I read an incredible book this week. I strongly recommend it. It’s called Soundtracks by Jon Acuff. It’s an easy read and funny and super helpful.
In Soundtracks,, Acuff urges us to pay attention to the things we think. And not just pay attention–but actually take responsibility and control over our own thoughts.
It’s not a new or complicated idea. But instead of “taking my thoughts captive” as the scripture says, I have lately been letting my thoughts run away with me.
Maybe you can relate?
How many times a day do you say things to yourself like:
- I’m so stupid. I can’t do anything right.
- I’m a terrible parent.
- I hope my boss doesn’t know how incompetent I am.
- They are all talking about me behind my back.
- I’ll never change.
- What if my spouse / my child _________ (insert any type of hurt or danger here).
Catastrophizing, overgeneralizing, and jumping to conclusions are some common ways our thoughts get the best of us. Instead, it’s helpful to take a clear look at your inner dialogue and determine if that soundtrack deserves air time in your mind.
This has resulted in some uplifting conversations this week with my husband. We have been saying true and helpful and kind things about one another. And encouraging each other to reframe negative thoughts in a more productive way.
Maybe instead of thinking your teenager is being too easily offended (again) you could think “I’m glad he feels he can talk to me about his feelings instead of just letting them fester.”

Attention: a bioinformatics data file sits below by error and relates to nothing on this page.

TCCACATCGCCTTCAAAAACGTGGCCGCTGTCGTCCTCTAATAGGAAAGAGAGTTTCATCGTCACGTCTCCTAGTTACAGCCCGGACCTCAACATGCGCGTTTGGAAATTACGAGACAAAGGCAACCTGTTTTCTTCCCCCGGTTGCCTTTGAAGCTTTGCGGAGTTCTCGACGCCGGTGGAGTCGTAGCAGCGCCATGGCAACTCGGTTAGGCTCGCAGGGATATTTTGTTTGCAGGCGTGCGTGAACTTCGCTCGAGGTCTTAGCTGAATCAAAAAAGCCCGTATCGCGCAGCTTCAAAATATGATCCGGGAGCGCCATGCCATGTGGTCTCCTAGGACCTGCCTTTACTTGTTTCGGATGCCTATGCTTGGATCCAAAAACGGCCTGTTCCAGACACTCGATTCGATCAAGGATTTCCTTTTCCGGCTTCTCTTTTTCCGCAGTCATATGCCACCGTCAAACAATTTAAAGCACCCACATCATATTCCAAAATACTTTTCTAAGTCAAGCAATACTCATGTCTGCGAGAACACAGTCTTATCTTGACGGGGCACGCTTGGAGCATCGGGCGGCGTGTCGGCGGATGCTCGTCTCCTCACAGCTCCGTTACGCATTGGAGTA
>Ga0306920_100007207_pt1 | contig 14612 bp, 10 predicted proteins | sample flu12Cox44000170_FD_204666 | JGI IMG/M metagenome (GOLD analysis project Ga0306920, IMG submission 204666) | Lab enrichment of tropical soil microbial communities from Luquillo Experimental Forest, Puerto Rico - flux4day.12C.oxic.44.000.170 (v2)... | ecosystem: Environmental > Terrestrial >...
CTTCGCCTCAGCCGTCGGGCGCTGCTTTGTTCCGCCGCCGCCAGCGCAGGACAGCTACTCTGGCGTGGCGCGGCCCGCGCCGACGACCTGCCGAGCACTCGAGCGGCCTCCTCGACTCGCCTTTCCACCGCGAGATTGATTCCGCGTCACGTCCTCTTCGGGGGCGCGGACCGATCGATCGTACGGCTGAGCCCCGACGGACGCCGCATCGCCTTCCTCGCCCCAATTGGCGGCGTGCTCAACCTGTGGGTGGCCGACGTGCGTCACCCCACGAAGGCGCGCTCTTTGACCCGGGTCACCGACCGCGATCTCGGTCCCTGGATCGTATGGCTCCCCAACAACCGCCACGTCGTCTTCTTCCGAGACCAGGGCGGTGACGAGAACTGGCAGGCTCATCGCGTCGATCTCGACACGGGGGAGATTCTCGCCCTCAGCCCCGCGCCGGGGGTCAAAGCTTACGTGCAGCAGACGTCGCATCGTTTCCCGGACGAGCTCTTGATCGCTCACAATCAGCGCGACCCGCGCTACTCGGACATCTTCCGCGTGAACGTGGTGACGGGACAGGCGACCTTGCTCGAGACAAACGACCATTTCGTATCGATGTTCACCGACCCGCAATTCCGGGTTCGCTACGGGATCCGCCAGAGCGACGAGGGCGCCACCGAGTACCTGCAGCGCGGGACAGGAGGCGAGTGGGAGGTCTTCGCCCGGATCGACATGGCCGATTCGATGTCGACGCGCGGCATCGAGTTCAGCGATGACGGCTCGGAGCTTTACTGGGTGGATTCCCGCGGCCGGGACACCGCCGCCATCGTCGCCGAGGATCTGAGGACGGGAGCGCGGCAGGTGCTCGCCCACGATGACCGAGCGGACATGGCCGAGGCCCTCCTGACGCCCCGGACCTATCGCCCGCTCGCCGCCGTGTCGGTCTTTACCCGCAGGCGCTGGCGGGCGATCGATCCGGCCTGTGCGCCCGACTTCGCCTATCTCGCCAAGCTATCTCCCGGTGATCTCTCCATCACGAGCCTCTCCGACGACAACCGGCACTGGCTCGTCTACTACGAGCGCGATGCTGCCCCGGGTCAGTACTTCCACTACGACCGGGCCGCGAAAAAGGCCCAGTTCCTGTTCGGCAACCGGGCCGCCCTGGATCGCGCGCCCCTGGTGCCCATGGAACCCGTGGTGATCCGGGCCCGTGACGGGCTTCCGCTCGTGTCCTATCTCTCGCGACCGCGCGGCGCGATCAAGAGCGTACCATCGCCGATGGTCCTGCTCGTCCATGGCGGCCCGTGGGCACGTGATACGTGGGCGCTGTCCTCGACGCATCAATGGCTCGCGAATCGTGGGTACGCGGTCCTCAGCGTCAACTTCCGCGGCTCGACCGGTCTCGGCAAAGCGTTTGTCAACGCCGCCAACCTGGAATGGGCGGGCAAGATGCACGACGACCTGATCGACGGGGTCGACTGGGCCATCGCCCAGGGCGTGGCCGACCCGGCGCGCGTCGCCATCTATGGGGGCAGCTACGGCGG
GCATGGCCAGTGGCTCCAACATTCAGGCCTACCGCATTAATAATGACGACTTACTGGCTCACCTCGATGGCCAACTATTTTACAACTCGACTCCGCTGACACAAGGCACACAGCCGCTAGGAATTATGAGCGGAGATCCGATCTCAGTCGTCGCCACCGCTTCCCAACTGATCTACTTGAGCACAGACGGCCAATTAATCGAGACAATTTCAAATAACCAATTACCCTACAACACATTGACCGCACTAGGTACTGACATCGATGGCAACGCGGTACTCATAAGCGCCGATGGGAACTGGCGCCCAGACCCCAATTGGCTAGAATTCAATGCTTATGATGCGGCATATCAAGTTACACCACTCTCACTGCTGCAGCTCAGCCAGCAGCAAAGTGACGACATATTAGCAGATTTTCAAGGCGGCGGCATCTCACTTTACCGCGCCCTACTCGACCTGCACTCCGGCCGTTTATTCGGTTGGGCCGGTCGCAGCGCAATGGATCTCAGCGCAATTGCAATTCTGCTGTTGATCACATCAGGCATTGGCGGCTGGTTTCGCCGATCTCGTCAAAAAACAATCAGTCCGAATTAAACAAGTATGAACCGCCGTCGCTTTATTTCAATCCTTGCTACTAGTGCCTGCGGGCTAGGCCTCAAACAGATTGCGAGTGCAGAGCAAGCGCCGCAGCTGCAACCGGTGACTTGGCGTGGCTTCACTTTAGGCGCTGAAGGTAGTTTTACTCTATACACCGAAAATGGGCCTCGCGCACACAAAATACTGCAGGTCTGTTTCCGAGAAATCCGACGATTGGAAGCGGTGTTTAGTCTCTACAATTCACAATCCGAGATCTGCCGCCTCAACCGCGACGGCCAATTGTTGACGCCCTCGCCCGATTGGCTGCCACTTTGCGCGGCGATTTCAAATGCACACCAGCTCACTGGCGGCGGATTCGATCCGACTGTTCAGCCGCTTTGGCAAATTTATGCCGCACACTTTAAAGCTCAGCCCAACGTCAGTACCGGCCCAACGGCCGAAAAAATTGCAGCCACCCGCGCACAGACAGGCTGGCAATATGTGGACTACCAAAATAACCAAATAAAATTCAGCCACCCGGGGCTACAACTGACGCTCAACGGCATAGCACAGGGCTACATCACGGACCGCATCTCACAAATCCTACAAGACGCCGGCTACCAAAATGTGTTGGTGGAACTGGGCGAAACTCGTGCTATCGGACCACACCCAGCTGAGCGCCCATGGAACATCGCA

Maybe instead of thinking your spouse doesn’t care you could think, “I don’t think I’ve done a good enough job telling her how sad I feel right now.”
Or instead of worrying if a friendship is irreversibly damaged because of a recent disagreement you might think (like one of my friends who emailed), “I’m confident our friendship is made of even stronger stuff.”
Consciously examining and then reframing your thought life. It’s revolutionary.
If you are overwhelmed lately with negative emotions and you wonder what’s causing you to feel:
- Anger over small things
- Fear about irrational worries
- Suspicion where it’s not called for
- Sudden despair, Insecurity or discouragement
It may be the “soundtracks” that are playing in your mind. This book has been helping me cue up a fresh playlist each day. Maybe it will help you too.
A couple verses to encourage a better soundtrack:
“…whatever is true, whatever is honorable, whatever is just, whatever is pure, whatever is lovely, whatever is commendable, if there is any excellence, if there is anything worthy of praise, think about these things” (Philippians 4:8).
“…we take captive every thought to make it obedient to Christ” (2 Corinthians 10:5).